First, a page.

Shaping the narrative
The Trump administration did indeed sign a deal with the Taliban in February 2020 that called for a conditional withdrawal of all U.S. forces in exchange for security guarantees from the insurgent group. But critics have argued that Mr. Biden and Mr. Blinken could have altered that agreement once it became clear that the Taliban had no intention of living up to their promises, most notably a pledge to break all ties with terrorist groups such as al Qaeda.
Even if the administration stuck to the withdrawal timetable, critics say, the State Department and Pentagon should have had a better plan in place to get Americans and vulnerable Afghans out of the country quickly — and someone should be held accountable for the failure to prepare.
“You should resign,” Rep. Joe Wilson, South Carolina Republican, told Mr. Blinken.
Faced with withering Republican criticism over how quickly the situation in Afghanistan deteriorated, Mr. Blinken and Democratic allies again blamed Mr. Trump and Mr. Pompeo. They said the Republicans erred by including in the U.S.-Taliban deal an agreement that thousands of Taliban fighters would be released from Afghan prisons.
That accusation prompted a direct response from Mr. Trump later Monday afternoon.
“The inept Afghan government, led by corrupt [former Afghan President Ashraf] Ghani, released 5,000 prisoners — not the Trump administration,” the former president said in a statement, released while Mr. Blinken was still testifying before the committee.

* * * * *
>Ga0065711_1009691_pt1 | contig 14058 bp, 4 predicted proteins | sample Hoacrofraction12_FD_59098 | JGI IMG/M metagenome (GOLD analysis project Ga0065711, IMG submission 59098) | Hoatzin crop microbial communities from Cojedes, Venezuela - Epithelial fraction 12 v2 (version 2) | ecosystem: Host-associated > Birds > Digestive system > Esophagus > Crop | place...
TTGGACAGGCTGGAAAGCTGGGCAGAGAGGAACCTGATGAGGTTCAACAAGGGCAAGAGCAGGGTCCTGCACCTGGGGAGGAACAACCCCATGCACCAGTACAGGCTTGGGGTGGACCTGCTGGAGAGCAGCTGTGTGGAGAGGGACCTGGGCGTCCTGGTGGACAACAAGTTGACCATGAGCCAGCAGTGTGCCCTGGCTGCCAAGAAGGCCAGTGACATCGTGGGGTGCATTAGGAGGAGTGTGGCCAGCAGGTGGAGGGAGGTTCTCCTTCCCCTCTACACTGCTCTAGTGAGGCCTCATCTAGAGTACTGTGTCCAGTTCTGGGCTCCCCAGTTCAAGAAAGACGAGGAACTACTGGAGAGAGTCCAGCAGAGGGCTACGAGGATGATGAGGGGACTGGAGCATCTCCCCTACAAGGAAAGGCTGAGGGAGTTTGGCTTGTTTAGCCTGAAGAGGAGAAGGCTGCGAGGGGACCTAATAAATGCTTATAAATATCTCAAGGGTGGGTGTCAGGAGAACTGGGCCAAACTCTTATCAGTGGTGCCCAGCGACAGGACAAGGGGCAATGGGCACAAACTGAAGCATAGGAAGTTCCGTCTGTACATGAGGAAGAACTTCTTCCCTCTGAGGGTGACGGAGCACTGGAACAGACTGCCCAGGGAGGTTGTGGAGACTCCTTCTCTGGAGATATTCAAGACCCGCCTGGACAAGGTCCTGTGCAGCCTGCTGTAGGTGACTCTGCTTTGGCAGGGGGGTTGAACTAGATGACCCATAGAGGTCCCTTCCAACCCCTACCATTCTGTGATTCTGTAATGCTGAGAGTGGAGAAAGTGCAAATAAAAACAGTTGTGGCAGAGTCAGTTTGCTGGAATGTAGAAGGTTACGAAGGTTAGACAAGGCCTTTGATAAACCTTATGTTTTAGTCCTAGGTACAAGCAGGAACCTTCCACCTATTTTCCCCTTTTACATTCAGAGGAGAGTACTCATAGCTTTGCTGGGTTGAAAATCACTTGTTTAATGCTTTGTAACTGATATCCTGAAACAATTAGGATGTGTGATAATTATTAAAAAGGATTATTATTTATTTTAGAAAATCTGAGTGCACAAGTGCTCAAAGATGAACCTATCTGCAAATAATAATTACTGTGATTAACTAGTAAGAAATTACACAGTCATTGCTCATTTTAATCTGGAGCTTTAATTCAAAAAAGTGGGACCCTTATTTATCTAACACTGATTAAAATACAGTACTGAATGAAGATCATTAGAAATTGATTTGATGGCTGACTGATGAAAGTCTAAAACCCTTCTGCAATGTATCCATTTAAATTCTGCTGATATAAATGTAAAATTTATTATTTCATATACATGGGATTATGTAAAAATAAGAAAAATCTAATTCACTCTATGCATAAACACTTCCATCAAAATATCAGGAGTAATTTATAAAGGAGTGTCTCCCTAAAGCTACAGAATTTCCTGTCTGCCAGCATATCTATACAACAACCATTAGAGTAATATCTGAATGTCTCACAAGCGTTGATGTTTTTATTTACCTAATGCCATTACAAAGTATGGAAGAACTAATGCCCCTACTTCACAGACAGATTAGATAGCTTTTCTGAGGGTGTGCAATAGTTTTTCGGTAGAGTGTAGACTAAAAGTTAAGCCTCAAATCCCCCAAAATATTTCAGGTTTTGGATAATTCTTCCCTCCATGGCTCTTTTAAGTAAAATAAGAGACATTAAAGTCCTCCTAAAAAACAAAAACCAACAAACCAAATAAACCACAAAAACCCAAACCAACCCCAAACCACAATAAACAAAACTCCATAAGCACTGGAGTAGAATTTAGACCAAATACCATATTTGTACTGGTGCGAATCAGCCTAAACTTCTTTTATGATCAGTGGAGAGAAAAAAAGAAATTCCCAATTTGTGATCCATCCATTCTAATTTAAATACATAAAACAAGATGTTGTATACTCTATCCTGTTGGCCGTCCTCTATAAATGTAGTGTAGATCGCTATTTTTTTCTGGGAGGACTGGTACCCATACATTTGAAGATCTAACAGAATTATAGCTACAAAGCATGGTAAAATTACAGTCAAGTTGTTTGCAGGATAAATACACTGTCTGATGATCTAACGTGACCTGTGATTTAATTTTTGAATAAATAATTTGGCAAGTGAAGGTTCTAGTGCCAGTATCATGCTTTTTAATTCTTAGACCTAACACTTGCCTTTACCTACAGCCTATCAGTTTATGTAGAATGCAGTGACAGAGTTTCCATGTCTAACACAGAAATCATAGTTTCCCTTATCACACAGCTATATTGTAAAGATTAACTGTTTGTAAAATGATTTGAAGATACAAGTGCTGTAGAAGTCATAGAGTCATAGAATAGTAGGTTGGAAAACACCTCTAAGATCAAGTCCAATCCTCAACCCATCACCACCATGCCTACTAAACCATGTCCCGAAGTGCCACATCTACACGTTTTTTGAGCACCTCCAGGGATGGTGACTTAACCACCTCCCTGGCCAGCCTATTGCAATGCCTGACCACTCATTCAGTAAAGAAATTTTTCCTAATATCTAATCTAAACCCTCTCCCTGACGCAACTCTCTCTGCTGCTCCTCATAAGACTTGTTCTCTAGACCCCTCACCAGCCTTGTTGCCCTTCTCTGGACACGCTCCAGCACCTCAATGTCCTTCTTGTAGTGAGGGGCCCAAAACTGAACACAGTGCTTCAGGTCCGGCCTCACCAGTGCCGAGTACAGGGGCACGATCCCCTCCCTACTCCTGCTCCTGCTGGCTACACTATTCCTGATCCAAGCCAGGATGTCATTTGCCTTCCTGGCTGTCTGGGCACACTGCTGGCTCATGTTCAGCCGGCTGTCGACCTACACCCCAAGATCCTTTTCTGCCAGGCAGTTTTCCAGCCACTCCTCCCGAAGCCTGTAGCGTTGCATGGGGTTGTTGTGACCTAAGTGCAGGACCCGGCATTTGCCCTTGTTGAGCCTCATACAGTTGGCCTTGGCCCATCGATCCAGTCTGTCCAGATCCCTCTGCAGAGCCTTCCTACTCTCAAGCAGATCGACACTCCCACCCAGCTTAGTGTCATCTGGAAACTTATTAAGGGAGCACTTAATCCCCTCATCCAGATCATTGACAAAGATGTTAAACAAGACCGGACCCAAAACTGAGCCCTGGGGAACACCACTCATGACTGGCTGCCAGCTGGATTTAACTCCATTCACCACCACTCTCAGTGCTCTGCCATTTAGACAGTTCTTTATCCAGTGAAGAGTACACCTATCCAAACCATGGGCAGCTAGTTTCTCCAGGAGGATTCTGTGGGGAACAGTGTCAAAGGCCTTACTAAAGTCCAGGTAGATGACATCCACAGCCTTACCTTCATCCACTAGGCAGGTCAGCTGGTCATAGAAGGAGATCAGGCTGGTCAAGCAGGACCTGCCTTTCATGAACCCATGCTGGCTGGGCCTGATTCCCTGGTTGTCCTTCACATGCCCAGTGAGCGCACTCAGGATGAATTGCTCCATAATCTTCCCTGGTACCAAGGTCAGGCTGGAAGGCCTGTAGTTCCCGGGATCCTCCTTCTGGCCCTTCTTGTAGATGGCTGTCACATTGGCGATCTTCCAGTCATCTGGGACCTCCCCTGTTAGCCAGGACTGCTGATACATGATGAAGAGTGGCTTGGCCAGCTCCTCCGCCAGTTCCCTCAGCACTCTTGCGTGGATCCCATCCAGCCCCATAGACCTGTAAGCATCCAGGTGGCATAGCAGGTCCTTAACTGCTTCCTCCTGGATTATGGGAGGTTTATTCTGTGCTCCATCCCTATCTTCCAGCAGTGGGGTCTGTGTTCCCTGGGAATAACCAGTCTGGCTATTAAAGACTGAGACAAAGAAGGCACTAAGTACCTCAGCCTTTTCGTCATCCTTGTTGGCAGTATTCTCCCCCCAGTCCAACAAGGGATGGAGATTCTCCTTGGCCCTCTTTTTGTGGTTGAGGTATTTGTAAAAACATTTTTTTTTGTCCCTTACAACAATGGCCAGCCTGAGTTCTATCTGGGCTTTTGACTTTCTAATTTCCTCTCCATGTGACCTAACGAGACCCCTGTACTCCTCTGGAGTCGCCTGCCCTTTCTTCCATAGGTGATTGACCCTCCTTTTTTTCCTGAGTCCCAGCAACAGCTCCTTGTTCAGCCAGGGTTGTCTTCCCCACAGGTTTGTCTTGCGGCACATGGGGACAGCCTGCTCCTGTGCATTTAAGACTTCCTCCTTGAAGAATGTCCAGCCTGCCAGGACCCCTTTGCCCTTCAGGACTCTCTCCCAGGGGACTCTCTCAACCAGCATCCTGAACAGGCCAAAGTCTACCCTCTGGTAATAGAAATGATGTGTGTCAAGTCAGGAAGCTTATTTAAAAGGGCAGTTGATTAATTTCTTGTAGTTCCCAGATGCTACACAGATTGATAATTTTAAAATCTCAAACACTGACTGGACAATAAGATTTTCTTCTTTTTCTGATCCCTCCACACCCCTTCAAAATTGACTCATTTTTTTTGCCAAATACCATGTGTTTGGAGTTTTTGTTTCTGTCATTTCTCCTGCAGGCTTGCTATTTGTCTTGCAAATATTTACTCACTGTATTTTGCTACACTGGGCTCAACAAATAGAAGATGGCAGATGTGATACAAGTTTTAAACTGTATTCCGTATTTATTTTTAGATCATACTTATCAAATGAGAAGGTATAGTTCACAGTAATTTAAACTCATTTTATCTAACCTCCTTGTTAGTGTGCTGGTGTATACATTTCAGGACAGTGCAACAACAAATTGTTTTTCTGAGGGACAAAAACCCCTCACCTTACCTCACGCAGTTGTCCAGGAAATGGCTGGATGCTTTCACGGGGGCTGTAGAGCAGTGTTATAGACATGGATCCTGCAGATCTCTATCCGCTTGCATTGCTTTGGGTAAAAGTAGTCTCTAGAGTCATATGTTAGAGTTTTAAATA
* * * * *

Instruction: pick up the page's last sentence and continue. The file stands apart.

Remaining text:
“Secretary of State Blinken is doing everything in his power to make the most inept withdrawal in history look, at least, acceptable,” Mr. Trump said. “It never will. Now it is understood, on top of everything else, that billions of dollars will be paid to Afghanistan to help them along the way. The so-called leaders of our country have gone crazy!”
Tensions boiled over during Rep. Brian Mast’s questioning late in the hearing. The Florida Republican grilled the secretary about leaked transcripts of Mr. Biden’s final call with Mr. Ghani in July. In the call, Mr. Biden reportedly compelled Mr. Ghani to change the “perception” of the Afghan security forces’ failing opposition against the Taliban offensive, “whether it is true or not.”
“Mr. Secretary, as the transcript, the ‘leaked transcript’ as you refer to it, says, did President Biden work with the coward exiled [president] of Afghanistan to manipulate intelligence about the Taliban?” Mr. Mast asked.
“What the president said to then-President Ghani in private is exactly what he said in public,” Mr. Blinken responded. “That the issue was not whether Afghanistan had the capacity to withstand the Taliban. It’s whether it had the will and the plan to do so.”
The State Department has helped a trickle of U.S. citizens and legal permanent residents make it out of Afghanistan over the past week. Still, several charter planes at the Mazar-i-Sharif airport remained blocked amid deteriorating State Department communication with the Taliban.
Mr. McCaul called the episode a “hostage situation” and worried that the Taliban will continue to use U.S. citizens stuck in Afghanistan as a bargaining chip to gain recognition from the U.S. government.
Those concerns further escalated last week as the Taliban appointed several members of the Haqqani network to senior positions within the interim Afghan government.